Coyne is appalled that Wilson finds Darwin—a notorious eccentric and hypochondriac who installed a privy in a corner of his study so as to monitor his digestion, and had his little daughter’s pet cat destroyed after the feline mauled one of the pigeons whose natural-selection habits her father was studying—to have been less than morally perfect. One of Wilson’s arguments is that Darwin stole his theory of evolution from his grandfather, Erasmus Darwin, and passed it off as his own. Writes the enraged Coyne: “Where Darwin’s other biographers have seen a sensitive and kindly man, a scrupulous scientist who willingly credited his predecessors, Wilson finds a greedy ‘self-mythologizer’ desperate to become famous, even if it required ignoring or plagiarizing his forerunners and fellow naturalists.”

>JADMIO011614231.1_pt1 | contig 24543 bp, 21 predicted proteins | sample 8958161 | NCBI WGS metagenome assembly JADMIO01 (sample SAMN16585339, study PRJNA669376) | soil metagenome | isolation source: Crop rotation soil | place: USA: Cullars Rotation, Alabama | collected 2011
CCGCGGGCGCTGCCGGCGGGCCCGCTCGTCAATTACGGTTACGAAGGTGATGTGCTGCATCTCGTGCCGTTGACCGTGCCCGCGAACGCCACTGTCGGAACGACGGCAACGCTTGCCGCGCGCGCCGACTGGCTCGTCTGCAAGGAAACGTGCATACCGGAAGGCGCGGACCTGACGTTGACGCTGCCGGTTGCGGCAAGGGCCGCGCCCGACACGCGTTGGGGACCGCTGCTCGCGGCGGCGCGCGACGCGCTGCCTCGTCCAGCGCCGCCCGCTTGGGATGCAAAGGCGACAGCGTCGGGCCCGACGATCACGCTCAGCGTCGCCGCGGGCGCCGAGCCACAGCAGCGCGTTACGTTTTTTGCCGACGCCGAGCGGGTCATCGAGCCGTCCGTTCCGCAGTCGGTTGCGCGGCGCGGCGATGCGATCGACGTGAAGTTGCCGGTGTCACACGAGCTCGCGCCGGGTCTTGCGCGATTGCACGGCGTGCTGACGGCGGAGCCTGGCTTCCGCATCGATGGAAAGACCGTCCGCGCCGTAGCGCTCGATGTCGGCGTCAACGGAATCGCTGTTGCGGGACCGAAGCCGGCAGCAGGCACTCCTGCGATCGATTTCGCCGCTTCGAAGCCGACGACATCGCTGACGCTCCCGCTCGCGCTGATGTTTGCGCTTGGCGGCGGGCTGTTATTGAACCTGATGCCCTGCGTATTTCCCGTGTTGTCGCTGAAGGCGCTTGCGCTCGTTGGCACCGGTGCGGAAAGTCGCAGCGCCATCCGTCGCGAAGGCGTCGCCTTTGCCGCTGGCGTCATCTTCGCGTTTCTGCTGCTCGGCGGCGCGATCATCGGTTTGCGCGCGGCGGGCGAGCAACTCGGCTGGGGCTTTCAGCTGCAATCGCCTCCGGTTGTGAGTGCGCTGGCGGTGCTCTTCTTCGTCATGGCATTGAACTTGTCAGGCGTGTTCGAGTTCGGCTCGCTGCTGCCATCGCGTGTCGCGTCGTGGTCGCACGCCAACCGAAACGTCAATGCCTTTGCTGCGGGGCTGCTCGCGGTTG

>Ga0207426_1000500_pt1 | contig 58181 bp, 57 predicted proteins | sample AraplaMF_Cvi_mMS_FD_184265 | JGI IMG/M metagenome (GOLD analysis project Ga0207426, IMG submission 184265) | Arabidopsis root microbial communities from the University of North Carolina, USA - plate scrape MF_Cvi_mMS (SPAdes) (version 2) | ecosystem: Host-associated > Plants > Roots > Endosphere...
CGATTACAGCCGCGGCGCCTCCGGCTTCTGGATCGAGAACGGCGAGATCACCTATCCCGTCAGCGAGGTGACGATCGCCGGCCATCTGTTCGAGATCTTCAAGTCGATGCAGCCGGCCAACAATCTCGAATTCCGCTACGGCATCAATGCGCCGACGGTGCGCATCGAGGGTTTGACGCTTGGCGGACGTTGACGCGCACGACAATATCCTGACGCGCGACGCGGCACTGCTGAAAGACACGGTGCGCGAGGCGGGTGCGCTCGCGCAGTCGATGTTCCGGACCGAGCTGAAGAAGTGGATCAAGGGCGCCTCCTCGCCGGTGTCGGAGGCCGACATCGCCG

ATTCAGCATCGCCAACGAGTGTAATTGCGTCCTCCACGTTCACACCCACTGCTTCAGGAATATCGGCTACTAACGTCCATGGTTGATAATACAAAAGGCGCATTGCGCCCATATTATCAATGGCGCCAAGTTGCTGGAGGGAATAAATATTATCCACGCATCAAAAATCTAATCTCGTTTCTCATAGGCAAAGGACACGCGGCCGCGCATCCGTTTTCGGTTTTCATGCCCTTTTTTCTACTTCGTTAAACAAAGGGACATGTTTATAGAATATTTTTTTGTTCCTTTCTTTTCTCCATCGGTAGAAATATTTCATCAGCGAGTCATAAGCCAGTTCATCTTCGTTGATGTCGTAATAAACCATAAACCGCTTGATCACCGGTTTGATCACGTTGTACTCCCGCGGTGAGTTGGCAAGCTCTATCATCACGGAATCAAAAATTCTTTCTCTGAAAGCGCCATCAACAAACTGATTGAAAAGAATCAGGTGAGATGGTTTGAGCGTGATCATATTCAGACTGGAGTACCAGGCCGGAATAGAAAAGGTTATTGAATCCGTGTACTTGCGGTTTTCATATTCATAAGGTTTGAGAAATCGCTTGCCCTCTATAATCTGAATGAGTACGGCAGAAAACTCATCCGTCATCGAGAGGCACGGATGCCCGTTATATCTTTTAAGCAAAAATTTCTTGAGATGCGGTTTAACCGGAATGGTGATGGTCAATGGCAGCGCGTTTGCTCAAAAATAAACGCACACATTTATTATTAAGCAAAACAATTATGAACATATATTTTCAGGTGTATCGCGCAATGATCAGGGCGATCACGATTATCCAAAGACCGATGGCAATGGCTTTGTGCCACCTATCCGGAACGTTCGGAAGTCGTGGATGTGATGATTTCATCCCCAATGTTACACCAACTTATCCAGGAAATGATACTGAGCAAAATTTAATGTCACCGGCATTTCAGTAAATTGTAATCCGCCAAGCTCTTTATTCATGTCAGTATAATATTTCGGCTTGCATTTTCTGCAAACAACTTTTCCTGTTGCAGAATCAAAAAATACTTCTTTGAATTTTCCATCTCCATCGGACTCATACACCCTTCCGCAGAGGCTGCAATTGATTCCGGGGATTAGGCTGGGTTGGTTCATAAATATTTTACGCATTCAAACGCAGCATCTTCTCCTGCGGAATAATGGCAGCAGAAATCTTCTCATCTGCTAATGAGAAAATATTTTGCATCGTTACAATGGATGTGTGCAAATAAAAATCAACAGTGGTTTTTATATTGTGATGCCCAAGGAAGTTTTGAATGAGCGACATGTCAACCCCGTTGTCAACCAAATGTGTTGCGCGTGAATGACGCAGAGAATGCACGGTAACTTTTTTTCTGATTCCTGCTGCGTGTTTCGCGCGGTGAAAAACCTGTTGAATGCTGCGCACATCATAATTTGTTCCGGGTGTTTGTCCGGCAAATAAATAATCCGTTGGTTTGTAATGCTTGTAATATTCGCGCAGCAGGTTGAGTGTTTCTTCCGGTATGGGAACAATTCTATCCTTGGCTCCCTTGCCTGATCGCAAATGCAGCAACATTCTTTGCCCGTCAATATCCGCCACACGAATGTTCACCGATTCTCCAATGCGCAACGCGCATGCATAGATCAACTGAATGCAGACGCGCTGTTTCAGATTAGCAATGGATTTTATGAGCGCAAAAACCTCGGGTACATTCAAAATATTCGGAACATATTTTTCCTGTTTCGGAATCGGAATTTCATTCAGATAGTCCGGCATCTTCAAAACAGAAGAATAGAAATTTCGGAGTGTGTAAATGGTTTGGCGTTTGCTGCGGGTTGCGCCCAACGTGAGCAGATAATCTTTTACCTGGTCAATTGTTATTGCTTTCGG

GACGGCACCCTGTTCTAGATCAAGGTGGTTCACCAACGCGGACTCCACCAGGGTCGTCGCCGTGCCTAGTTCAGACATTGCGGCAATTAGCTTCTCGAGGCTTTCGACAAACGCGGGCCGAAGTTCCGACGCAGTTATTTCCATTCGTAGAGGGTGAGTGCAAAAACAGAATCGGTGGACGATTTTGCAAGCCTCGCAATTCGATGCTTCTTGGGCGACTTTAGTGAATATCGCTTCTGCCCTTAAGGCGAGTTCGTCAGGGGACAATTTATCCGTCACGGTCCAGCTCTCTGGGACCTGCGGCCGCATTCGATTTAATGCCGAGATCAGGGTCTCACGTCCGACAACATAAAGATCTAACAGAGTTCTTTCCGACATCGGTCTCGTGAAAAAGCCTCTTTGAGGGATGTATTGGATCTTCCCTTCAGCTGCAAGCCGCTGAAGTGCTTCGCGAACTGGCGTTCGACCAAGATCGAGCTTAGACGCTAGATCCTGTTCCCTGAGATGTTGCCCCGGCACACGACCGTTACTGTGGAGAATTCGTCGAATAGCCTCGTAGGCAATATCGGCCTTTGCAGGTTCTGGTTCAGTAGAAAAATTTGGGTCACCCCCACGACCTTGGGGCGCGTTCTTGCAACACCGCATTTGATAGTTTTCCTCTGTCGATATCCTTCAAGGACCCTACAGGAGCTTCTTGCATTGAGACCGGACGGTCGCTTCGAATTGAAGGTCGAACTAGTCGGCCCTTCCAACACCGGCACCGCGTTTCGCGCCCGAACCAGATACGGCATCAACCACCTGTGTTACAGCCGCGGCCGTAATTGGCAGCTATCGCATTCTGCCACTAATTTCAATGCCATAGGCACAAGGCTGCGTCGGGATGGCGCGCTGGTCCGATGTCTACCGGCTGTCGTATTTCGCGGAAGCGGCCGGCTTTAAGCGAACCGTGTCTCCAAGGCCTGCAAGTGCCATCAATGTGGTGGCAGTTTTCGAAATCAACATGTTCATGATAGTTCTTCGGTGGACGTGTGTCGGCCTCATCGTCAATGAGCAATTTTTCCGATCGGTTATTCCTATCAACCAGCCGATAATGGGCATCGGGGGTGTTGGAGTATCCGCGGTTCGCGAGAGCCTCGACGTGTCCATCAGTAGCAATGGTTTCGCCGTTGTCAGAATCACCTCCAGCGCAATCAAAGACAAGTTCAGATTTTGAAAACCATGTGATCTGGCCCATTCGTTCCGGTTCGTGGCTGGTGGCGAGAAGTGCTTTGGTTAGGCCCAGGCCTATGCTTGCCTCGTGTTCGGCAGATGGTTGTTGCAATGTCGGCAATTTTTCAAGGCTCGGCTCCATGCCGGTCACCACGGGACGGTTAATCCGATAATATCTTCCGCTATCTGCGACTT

In a review for New Scientist, John van Wyhe, a historian of science at the National University of Singapore (and founder of the website Darwin Online), writes: “Wilson bashes Darwin for supposed arrogance, dishonesty and incompetence and trots out a long line of old anti-Darwin myths”: “Unreliable and inaccurate” is van Wyhe’s ultimate assessment. Writing for the U.K. Evening Standard, Adrian Woolfson, formerly a Charles and Katharine Darwin research fellow at Darwin College, Cambridge, declares: “Wilson proceeds to transform the charming, self-effacing, beetle-crazy and endearing gentleman naturalist into a ruthless egomaniac whose evolutionary theory was retrofitted to defend an unwholesome ideology and furnish a mandate for the excesses of Victorian materialism.”